Most memoirists treat their childhoods as inconsequential. What really happens to you in the first ten years of your life, when your worries are minimal – no bills, no career to forge, no marriage to maintain – and you’re tied to your parents, limited in your explorations of the world? What is there to document other than running around the garden, jumping in puddles, or drawing on the walls?
Pete Paphides, however, is not most memoirists, and his book Broken Greek is not like most memoirs. Indeed, his childhood was not like most childhoods – between the ages of four and seven, he stopped speaking to anyone bar his own parents. He was an anxious child, fearing tall buildings and Rod Hull puppets amongst other things, and quietly made plans in case his parents ever abandoned him.
All these records I love, the reason I love them, is because they were helping me to figure out who I was
– Pete Paphides
Even for memoirists who have had more ordinary childhoods, for Paphides, the idea that childhood isn’t worth documenting is flawed. “Those first ten years of your life [are where] the main building work on your personality is happening,” he argues. “It always surprised me that when you read a lot of memoirs, those are the years that writers seem to whizz past – they deal with it in half a chapter, or something. Those are the years I want to know about. Eighty percent of the reason why you are the way you are is because of all the stuff that happened in the first ten years of your life.”
The influence of this perspective in Broken Greek couldn’t be clearer – Paphides devotes close to six hundred pages to just seven years of his life. We never hear about his three-decade-long career in music journalism, but Paphides shows us what paved the way for it in the form of an evolving and ever-growing “obsession” with the pop music of the 1970s and early eighties, nurtured by Top of the Pops and Dial-A-Disk (ask your parents). “I wanted to celebrate this amazing period in the history of pop music that I was lucky to come of age in,” he says. The young Paphides is a witness to the days where David Bowie was a breakout star, the private lives of the members of ABBA were public business, and the UK was actually good at Eurovision (he latches on particularly to the 1976 edition’s winners, Brotherhood of Man). They are described with remarkable vividness for events that took place close to fifty years ago, especially when their impact was preserved in the still-developing memory of a child.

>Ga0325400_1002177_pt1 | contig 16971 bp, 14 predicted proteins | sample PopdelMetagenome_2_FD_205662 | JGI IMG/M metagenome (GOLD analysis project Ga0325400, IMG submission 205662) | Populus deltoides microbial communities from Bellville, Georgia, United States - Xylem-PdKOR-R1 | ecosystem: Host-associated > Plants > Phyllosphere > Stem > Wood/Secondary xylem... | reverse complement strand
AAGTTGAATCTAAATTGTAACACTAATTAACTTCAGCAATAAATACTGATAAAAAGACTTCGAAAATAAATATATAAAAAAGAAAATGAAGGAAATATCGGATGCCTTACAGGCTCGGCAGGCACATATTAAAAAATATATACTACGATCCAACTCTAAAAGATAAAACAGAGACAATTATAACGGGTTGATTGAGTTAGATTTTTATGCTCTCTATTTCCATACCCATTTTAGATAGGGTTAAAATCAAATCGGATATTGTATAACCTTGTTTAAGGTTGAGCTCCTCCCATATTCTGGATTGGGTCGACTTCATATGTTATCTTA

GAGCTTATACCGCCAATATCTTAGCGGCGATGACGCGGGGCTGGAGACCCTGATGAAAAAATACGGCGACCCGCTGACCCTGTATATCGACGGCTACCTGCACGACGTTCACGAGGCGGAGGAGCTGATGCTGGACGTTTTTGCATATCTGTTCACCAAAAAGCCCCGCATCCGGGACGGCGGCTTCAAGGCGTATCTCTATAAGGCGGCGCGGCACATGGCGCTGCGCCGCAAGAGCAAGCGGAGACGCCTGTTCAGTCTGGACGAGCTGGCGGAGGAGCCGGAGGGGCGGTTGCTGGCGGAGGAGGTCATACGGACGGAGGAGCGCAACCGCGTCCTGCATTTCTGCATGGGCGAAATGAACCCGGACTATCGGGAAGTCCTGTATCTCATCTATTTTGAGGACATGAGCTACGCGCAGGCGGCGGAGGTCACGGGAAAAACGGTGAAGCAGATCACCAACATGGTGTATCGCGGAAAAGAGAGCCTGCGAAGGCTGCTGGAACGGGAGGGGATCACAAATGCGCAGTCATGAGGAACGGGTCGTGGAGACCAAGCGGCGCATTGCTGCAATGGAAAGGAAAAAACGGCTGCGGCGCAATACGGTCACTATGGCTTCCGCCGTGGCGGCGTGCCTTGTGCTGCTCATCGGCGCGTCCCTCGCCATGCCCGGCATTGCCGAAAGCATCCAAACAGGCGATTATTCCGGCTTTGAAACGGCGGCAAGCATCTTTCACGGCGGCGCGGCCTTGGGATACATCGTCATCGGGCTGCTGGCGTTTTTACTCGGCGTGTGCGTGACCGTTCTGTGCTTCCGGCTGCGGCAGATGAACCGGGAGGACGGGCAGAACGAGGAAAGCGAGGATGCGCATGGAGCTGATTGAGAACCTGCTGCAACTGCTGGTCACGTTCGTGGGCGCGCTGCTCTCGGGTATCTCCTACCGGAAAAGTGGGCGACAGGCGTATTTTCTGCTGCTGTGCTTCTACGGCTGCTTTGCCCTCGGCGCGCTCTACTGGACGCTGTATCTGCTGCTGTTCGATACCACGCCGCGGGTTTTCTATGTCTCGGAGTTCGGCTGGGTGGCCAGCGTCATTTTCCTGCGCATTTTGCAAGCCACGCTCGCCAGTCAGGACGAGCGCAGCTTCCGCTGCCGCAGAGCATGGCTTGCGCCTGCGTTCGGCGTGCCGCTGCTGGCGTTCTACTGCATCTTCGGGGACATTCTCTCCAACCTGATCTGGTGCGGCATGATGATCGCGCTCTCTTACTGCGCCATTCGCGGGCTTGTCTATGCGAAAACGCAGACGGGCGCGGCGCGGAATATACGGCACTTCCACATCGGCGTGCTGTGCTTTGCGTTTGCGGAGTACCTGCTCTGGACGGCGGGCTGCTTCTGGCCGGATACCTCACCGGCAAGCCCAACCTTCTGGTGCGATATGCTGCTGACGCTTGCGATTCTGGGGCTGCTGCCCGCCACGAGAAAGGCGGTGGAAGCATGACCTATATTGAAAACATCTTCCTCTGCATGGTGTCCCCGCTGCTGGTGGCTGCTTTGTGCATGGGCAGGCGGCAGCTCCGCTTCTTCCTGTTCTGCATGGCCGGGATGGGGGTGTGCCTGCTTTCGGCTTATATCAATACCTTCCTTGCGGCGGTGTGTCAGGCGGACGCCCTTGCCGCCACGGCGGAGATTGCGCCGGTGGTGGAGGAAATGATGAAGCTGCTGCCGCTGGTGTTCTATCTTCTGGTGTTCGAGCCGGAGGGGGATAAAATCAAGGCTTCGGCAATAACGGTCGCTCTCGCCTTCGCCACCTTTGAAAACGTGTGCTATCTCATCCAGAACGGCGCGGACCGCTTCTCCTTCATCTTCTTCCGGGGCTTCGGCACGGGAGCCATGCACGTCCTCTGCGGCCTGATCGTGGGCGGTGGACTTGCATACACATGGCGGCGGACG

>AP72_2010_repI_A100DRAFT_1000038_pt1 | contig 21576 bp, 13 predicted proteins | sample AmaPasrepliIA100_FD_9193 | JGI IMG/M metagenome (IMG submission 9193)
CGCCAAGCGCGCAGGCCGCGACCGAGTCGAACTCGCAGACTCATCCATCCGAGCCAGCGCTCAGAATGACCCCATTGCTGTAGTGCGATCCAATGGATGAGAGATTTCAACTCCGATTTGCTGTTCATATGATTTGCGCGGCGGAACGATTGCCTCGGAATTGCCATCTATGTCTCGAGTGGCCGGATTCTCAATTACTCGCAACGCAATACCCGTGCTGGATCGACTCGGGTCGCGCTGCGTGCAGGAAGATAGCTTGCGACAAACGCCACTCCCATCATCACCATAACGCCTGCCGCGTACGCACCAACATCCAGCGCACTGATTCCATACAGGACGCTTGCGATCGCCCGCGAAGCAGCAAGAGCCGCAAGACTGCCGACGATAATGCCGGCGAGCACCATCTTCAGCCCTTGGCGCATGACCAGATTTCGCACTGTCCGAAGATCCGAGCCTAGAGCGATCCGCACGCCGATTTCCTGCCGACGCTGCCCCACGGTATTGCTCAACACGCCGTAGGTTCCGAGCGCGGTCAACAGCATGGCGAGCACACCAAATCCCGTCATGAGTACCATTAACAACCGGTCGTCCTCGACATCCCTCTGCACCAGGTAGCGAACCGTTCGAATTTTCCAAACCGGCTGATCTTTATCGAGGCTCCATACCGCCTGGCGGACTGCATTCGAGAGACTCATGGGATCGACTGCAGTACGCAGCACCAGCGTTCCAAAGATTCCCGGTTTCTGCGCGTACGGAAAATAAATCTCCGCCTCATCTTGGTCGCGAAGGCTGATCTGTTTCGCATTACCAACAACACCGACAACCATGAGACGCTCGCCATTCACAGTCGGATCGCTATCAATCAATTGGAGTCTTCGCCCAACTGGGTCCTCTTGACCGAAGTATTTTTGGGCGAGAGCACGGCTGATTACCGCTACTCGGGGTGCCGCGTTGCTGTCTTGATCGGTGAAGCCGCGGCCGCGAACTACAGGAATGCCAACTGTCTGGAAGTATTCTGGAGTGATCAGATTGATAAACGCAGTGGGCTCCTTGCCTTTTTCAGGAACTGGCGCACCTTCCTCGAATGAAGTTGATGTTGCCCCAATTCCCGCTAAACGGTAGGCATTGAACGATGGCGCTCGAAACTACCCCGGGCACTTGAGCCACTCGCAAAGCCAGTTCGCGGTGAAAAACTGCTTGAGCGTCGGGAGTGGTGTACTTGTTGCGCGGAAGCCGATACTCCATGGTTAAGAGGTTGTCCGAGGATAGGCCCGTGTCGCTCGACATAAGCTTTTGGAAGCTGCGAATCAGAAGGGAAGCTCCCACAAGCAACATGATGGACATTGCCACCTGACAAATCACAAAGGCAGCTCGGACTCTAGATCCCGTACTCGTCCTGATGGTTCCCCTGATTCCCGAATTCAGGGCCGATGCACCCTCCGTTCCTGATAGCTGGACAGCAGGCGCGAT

Equally, Broken Greek is a celebration of the wonder that music inspires that sometimes bypasses words, especially when you only have a child’s vocabulary to articulate it. Part of the joy of writing this memoir, Paphides says, was to convey the emotions of a child with the hindsight and vocabulary of his adult self. “I could remember how I felt about things, but I didn’t necessarily have the vocabulary,” he comments. He returns to the example of Brotherhood of Man winning Eurovision with ‘Save Your Kisses For Me’: “I wanted to write about it with the intensity that a lot of people might write about seeing David Bowie doing ‘Starman’ on Top of the Pops – in its own way, it was just as intense. I felt like they were beckoning me from the TV screen. I wanted to portray that scene as epiphanic.”
Indeed, Paphides is the first to admit that Broken Greek is “two books in one,” both a childhood memoir and a personal history of the music he was growing up with. The narrative slips between accounts of particular events in Paphides’ life, and dissections of particular songs or albums in the register only a seasoned music critic could possess, infused with the wonder of his child self discovering it. “I [couldn’t] tell the story of one without telling the story of the other,” he explains. “The music was what I felt was explaining my situation. All these records I love, the reason I love them, is because they were helping me to figure out who I was.”